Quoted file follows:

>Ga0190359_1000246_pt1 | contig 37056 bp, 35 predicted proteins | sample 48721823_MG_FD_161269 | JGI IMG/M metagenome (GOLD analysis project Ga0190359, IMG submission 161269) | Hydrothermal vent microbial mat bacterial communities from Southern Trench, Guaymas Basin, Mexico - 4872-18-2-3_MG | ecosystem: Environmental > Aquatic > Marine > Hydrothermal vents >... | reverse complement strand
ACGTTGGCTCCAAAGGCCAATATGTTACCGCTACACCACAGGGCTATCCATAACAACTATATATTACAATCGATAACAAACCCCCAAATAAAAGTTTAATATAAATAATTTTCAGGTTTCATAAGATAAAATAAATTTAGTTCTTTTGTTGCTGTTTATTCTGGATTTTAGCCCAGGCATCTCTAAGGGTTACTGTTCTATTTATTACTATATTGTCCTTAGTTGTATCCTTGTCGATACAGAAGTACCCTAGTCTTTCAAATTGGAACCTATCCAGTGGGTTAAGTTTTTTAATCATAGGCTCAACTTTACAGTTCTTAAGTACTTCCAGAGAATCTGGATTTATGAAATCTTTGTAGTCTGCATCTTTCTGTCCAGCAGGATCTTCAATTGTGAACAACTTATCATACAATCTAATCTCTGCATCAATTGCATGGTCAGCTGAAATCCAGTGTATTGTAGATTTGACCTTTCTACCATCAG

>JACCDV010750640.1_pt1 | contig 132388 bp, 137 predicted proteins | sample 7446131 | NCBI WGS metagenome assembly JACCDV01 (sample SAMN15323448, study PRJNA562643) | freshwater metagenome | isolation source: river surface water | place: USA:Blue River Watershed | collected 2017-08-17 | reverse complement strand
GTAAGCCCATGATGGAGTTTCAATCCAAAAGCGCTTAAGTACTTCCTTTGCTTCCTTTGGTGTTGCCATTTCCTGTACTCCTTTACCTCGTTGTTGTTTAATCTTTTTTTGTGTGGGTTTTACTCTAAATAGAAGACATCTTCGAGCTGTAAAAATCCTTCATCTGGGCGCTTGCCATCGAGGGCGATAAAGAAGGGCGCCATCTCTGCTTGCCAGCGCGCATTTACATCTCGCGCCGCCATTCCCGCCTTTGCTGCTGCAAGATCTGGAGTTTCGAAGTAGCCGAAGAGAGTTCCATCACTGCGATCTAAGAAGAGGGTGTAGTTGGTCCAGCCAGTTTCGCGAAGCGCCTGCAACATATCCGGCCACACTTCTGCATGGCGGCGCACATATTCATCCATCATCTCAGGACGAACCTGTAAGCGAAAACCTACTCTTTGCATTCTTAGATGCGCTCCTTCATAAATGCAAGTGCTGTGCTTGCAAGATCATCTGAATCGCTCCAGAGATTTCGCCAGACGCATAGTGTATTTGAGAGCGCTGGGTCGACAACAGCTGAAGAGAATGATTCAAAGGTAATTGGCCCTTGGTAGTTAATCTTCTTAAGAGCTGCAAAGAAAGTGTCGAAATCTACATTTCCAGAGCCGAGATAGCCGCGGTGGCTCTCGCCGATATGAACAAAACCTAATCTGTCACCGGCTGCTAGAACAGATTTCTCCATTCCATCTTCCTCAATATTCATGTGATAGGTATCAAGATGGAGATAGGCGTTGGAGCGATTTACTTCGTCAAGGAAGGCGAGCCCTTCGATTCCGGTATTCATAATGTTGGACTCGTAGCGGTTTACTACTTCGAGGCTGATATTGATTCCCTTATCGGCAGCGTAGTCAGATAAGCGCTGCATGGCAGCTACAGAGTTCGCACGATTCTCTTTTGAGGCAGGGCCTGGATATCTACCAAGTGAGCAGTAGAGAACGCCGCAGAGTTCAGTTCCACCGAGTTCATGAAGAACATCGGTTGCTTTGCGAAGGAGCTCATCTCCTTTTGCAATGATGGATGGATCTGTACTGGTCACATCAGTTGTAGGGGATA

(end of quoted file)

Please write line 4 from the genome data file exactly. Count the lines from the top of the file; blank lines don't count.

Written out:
GTAAGCCCATGATGGAGTTTCAATCCAAAAGCGCTTAAGTACTTCCTTTGCTTCCTTTGGTGTTGCCATTTCCTGTACTCCTTTACCTCGTTGTTGTTTAATCTTTTTTTGTGTGGGTTTTACTCTAAATAGAAGACATCTTCGAGCTGTAAAAATCCTTCATCTGGGCGCTTGCCATCGAGGGCGATAAAGAAGGGCGCCATCTCTGCTTGCCAGCGCGCATTTACATCTCGCGCCGCCATTCCCGCCTTTGCTGCTGCAAGATCTGGAGTTTCGAAGTAGCCGAAGAGAGTTCCATCACTGCGATCTAAGAAGAGGGTGTAGTTGGTCCAGCCAGTTTCGCGAAGCGCCTGCAACATATCCGGCCACACTTCTGCATGGCGGCGCACATATTCATCCATCATCTCAGGACGAACCTGTAAGCGAAAACCTACTCTTTGCATTCTTAGATGCGCTCCTTCATAAATGCAAGTGCTGTGCTTGCAAGATCATCTGAATCGCTCCAGAGATTTCGCCAGACGCATAGTGTATTTGAGAGCGCTGGGTCGACAACAGCTGAAGAGAATGATTCAAAGGTAATTGGCCCTTGGTAGTTAATCTTCTTAAGAGCTGCAAAGAAAGTGTCGAAATCTACATTTCCAGAGCCGAGATAGCCGCGGTGGCTCTCGCCGATATGAACAAAACCTAATCTGTCACCGGCTGCTAGAACAGATTTCTCCATTCCATCTTCCTCAATATTCATGTGATAGGTATCAAGATGGAGATAGGCGTTGGAGCGATTTACTTCGTCAAGGAAGGCGAGCCCTTCGATTCCGGTATTCATAATGTTGGACTCGTAGCGGTTTACTACTTCGAGGCTGATATTGATTCCCTTATCGGCAGCGTAGTCAGATAAGCGCTGCATGGCAGCTACAGAGTTCGCACGATTCTCTTTTGAGGCAGGGCCTGGATATCTACCAAGTGAGCAGTAGAGAACGCCGCAGAGTTCAGTTCCACCGAGTTCATGAAGAACATCGGTTGCTTTGCGAAGGAGCTCATCTCCTTTTGCAATGATGGATGGATCTGTACTGGTCACATCAGTTGTAGGGGATA